Saturday 5th September
In the summer of 2001 we flew into Charlotte Amalie airport on the US Virgin Island of St Thomas, to meet up with my father. He had decided that we should join him for three weeks of sailing around the British Virgin Isles. His 42′ Beneteau was comfortable, and had enough room for the five of us (Dad and I, you and your brother, and my father).
Our first few days were spent at Jost Van Dyke, with incredible sugar-white sand and welcoming beach bars. One afternoon a flotilla of charter yachts arrived, and on-board one of these was quite an incompetent crew; thinking they had secured the anchor, they went down below. A few moments later, their yacht was headed on a collision course with ours. Lots of shouting, quick thinking and use of a spinnaker pole and fenders, soon had the situation under control, with the wannabe sailors looking very red-faced indeed.
A few days later, there was another incident from the same group of sailors. We were relaxing in the stern of our yacht, when a tender casually floats our way, unmanned. My father caught it and tied it up to his yacht. It was quite some while before the flotilla skipper came round, thanked us for looking after it, and then returned the dinghy to the hapless crew.
From Jost Van Dyke we sailed over to Soper’s Hole on Tortola, and then to Road Town. The buildings, the people, the food, the music were all so incredibly colourful and full of fun and energy. In the Pusser’s Rum store you were fascinated by the large stuffed tiger.
We anchored off Norman Island for a few nights, with marvellous caves for snorkelling and swimming. Just around from the caves, in a wonderful bay, was the terrific Billy Bones Beach Bar. We managed to secure a mooring and took the tender ashore to have some food and drink. As a welcome, we were all given rum punches. I think you grabbed three or four from the tray, before anyone noticed. I remember you did enjoy them. Our waitress was called Candy, and I think she took a real shine to you.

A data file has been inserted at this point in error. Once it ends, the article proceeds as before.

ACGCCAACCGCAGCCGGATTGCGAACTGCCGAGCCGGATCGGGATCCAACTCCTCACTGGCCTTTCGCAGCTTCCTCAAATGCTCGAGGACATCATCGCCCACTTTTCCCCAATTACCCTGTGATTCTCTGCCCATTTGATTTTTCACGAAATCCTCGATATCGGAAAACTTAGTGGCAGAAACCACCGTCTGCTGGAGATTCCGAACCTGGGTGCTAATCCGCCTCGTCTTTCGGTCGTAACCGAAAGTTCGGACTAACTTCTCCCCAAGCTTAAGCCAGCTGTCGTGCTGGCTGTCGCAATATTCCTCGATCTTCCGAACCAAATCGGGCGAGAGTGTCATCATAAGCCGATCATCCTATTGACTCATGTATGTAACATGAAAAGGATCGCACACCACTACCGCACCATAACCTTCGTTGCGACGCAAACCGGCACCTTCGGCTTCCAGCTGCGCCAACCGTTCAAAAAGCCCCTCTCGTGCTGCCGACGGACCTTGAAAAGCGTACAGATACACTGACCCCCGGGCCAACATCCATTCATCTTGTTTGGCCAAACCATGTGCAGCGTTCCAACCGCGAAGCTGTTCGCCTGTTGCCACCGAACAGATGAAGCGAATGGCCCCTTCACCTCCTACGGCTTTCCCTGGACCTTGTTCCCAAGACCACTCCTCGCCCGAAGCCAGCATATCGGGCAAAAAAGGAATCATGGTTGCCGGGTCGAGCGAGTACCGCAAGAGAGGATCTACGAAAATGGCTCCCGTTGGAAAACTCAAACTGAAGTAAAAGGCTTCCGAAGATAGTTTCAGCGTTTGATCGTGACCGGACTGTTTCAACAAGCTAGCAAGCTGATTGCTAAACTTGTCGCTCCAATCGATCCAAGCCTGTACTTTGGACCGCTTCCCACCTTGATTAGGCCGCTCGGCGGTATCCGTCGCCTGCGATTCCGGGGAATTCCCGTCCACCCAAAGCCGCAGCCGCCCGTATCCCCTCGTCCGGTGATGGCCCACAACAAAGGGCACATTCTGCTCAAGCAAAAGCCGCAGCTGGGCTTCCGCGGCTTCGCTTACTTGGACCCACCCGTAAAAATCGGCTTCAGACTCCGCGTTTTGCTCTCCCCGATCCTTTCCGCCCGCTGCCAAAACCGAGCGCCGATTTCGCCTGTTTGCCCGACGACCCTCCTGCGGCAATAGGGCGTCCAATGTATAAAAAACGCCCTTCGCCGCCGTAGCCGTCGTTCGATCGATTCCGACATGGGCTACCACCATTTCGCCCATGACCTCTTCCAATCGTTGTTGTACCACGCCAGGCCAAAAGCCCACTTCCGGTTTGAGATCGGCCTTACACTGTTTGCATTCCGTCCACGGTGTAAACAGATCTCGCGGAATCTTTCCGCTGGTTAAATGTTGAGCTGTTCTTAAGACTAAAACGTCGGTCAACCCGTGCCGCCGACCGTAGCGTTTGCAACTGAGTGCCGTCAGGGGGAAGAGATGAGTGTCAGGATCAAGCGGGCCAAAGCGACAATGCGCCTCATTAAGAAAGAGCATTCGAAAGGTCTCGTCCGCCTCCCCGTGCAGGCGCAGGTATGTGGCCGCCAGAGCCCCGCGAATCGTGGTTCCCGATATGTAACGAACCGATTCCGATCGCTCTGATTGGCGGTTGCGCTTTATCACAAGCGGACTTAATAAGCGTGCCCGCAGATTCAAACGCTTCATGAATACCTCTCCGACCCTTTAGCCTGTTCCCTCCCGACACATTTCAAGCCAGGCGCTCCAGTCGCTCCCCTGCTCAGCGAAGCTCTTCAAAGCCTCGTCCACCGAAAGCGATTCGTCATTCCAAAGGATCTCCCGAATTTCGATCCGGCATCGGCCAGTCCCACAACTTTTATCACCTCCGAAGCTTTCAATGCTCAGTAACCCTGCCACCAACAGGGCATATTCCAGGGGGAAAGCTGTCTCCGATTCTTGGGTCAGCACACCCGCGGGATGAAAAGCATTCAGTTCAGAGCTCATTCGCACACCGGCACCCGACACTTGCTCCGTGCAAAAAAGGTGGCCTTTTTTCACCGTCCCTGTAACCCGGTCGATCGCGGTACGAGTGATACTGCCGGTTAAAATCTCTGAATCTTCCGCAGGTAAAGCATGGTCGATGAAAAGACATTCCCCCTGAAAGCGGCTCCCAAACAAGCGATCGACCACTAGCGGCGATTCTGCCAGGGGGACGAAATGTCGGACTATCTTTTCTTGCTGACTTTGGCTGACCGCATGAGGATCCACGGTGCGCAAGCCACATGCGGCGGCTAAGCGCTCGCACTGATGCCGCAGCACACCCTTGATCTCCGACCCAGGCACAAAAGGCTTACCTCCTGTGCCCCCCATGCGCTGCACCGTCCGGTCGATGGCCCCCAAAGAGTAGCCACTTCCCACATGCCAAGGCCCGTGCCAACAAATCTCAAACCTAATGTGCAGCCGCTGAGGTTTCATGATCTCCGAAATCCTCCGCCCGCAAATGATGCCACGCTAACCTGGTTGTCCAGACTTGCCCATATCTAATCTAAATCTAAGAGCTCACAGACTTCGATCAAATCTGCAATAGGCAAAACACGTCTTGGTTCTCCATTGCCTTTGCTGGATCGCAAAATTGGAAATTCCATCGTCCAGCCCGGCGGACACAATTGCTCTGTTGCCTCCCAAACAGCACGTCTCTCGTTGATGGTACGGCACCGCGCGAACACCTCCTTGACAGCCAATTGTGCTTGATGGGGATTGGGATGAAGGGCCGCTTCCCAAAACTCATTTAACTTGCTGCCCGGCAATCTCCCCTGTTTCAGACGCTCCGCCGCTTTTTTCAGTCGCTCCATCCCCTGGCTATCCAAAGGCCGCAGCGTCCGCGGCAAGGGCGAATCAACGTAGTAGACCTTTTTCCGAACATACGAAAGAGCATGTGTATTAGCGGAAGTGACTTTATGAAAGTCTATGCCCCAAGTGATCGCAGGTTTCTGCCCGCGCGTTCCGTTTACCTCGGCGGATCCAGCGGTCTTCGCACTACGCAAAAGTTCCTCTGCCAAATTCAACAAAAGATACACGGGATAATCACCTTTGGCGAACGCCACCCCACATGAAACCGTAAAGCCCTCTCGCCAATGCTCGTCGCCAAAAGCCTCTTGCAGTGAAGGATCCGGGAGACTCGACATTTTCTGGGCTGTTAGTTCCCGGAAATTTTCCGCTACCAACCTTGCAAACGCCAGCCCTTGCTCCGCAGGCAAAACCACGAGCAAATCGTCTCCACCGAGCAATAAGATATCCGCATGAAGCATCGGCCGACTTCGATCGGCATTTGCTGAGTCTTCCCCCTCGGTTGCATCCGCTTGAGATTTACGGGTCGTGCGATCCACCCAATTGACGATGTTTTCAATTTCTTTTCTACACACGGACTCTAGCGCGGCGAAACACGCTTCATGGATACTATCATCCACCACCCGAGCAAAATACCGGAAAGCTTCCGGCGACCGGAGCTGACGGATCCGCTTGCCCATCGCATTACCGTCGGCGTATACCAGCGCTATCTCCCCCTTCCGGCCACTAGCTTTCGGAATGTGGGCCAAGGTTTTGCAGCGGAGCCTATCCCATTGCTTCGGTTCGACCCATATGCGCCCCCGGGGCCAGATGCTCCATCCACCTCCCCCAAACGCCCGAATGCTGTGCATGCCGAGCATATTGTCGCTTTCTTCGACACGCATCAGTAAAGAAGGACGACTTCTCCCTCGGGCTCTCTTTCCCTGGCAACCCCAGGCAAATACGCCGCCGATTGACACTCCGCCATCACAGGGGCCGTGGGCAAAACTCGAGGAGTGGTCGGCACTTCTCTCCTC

Next to Norman Island is Peter Island, with the most magnificent stretch of white sandy beach. Having anchored the boat, we all jumped overboard, and swam for the shore, playing about in the surf.
Our next stop was to be Marina Cay, and we arrived here in a sudden squall of heavy rain, obliterating all sight of land, but we managed to anchor safely, and the skies soon cleared. One afternoon we climbed to the top of this island where you found a library full of interesting books, (I think it was a room in the original house owned by Robb and Rodie White, who had bought the property in the 1930’s. He wrote the book, ‘Two on the Isle’.)
After Marina Cay, we headed over to Spanish Town on Virgin Gorda, and stayed in an actual marina for a few days, hooking up to air conditioning was an absolute luxury. One of our memorable days out from here, was to the Baths. Huge granite boulders cluster together to form grottos and spectacular pools. We clambered over the smooth surfaces, grappling with rope ladders, to reach the amazing Devil’s Bay. The snorkelling was superb. You and your brother enjoyed jumping and diving off the rocks.
At the Bitter End Yacht Club, where we anchored for almost a week, your brother had windsurfing lessons, and you splashed about in the club’s swimming pool. We wandered around the beaches, the clubhouse, and marvelled at the super-yachts alongside the dock. A calm and peaceful place to chill out and truly relax.
On our way to this last anchorage, we were sailing quite a way out from the shore, and my father rigged up some fishing lines from the back of the yacht. Miraculously, or so I thought, we caught our dinner. A good sized tuna. Your brother managed to jump across, into the tender, which we were towing, and unwrap the line that had caught around the propeller. You had to show off your strength, and picked the fish up by its tail. My father gutted it, and we had a barbecue that night of freshly caught ocean tuna. Absolutely perfect.
This really was an awesome holiday. If it became too busy anywhere, we’d pull the anchor up, and sail to somewhere quieter. Both you and your brother enjoyed the swimming, snorkelling, sailing, watching shooting stars, fishing, beachcombing, windsurfing, and wakeboarding (my father had bought a wakeboard to tow behind the tender. It certainly was great fun.)
A lifetime ago.
But such precious memories of you, and the incredible times you experienced.
Love you, my happy Angel.
Sailing sunny shores with your grandfather now, I’d like to think.
Missing you like crazy xxxx